“On to Augusta,” said Garcia, who is not playing next week’s Houston Open. “It's exciting. Obviously when we get there, it's going to be interesting to see how we feel and everything. But it is definitely exciting.”

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Garcia defeated Justin Rose in a playoff to win last year’s Masters, his first major triumph, so his return to Augusta National will be unlike anything he’s ever experienced.

His duties as defending champion will include hosting Tuesday’s Champions Dinner. No word on Garcia’s menu for the event, but various sources have confirmed it will be something “Spanish.”

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JT advances to quarters, closing in on No. 1 ranking

By Rex HoggardMarch 24, 2018, 5:40 pm

AUSTIN, Texas – Justin Thomas continued his impressive run at the WGC-Dell Technologies Match Play and finds himself another step closer to overtaking Dustin Johnson in the World Golf Ranking.

Thomas rolled past Si Woo Kim, 6 and 5, in the first knockout stage and will face Kyle Stanley in the Elite Eight. He must advance to Sunday’s championship match to overtake Johnson as the new world No. 1.

“It wasn't anything crazy or special. Just played solid golf tee to green. And it was forcing him to make a lot of putts,” said Thomas, who has played 61 holes this week, won 24, lost six and hasn’t trailed in four matches.

Stanley, who needed a playoff victory over Paul Casey on Friday to advance to the weekend, defeated Sergio Garcia, 3 and 1.

Bubba Watson also continued his solid play, rallying from an early deficit to beat Brian Harman, 2 and 1. He will play Kiradech Aphibarnrat, who defeated Charles Howell III, closing with back-to-back birdies for a 1-up victory.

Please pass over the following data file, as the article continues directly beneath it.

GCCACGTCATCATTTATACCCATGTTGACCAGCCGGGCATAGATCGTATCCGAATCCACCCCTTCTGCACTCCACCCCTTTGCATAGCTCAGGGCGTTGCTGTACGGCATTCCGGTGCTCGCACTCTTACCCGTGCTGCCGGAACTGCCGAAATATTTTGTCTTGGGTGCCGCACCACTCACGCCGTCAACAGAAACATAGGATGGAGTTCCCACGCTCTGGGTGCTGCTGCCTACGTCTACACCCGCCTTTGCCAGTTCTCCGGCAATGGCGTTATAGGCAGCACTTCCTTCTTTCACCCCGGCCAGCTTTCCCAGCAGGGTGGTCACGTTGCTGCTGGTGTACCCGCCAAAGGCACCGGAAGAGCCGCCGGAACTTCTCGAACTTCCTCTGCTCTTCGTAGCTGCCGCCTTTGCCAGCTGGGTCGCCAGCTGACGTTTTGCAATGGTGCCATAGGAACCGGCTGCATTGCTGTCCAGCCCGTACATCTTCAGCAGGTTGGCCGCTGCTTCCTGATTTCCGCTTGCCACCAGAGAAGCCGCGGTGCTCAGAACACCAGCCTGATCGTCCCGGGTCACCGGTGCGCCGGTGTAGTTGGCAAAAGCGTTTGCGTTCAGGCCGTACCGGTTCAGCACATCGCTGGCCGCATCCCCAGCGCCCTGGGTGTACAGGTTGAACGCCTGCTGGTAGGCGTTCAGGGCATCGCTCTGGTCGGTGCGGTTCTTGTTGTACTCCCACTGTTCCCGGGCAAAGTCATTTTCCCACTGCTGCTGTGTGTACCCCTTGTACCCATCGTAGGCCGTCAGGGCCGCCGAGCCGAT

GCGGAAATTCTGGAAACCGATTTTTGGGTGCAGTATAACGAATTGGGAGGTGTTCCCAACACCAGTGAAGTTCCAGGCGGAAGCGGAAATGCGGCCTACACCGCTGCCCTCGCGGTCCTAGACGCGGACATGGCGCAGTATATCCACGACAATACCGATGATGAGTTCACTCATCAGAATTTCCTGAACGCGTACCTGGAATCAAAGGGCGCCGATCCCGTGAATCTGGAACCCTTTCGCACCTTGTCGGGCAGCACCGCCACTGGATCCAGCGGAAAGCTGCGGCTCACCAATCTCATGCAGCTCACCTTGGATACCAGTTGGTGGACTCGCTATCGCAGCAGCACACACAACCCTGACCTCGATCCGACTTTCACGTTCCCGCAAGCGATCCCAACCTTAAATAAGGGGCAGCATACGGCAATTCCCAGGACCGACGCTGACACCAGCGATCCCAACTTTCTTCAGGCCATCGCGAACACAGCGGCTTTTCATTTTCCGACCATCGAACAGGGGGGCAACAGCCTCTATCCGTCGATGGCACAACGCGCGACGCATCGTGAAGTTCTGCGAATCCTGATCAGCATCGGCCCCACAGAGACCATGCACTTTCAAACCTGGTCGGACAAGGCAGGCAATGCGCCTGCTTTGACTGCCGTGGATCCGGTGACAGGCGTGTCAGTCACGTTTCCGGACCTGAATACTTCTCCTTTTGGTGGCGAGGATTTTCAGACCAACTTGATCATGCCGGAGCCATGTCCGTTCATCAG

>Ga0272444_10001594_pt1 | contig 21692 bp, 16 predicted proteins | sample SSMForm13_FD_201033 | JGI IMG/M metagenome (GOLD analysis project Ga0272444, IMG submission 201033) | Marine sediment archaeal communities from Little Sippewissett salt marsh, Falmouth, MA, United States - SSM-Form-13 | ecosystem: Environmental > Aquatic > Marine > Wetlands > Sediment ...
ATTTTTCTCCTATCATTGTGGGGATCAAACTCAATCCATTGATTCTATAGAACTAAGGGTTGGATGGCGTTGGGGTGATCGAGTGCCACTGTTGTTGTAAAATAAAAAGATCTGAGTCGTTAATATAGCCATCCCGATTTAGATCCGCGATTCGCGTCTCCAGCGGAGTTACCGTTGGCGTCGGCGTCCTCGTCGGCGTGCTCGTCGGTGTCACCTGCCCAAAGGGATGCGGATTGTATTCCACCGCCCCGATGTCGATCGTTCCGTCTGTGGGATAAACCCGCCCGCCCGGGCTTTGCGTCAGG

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But as impressive as Thomas has been, Sweden’s Alex Noren has quietly continued to impress, going undefeated in pool play and closing out Patrick Reed on the 15th hole for a 5-and-3 victory.

“He's such a tough competitor,” said Noren, who will face Australian Cameron Smith in the quarterfinals. “I managed to hole a few birdie putts. When we both had good chances, he just missed and I managed to make those.”

Former Match Play champion Ian Poulter also advanced with a 2-and-1 victory over Louis Oosthuizen. He will play Kevin Kisner, who converted a 10-foot putt at the 18th hole to defeat Matt Kuchar, 1 up.

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Match-by-match: WGC-Dell Technologies, Sweet 16

By Golf Channel DigitalMarch 24, 2018, 5:40 pm

Here is how things played out in the Round of 16 on Saturday at the WGC-Dell Technologies Match Play. The week began with 64 players taking on Austin Country Club,but the field is dwindling. Click here for Day 3 match results:

Match 97: Bubba Watson (35) def. Brian Harman (18), 2 and 1. Watson was 1 down going to the eighth hole, but he won four of the next five holes to turn around this battle of lefties. A 12-foot putt for eagle at the 12th dropped, giving him a 3 up lead coming home. It was Watson’s second eagle of the day. He looks as if he’s still riding the confidence from that Genesis Open victory last month. Watson will advance to play Kiradech Aphibarnrat in the quarterfinals.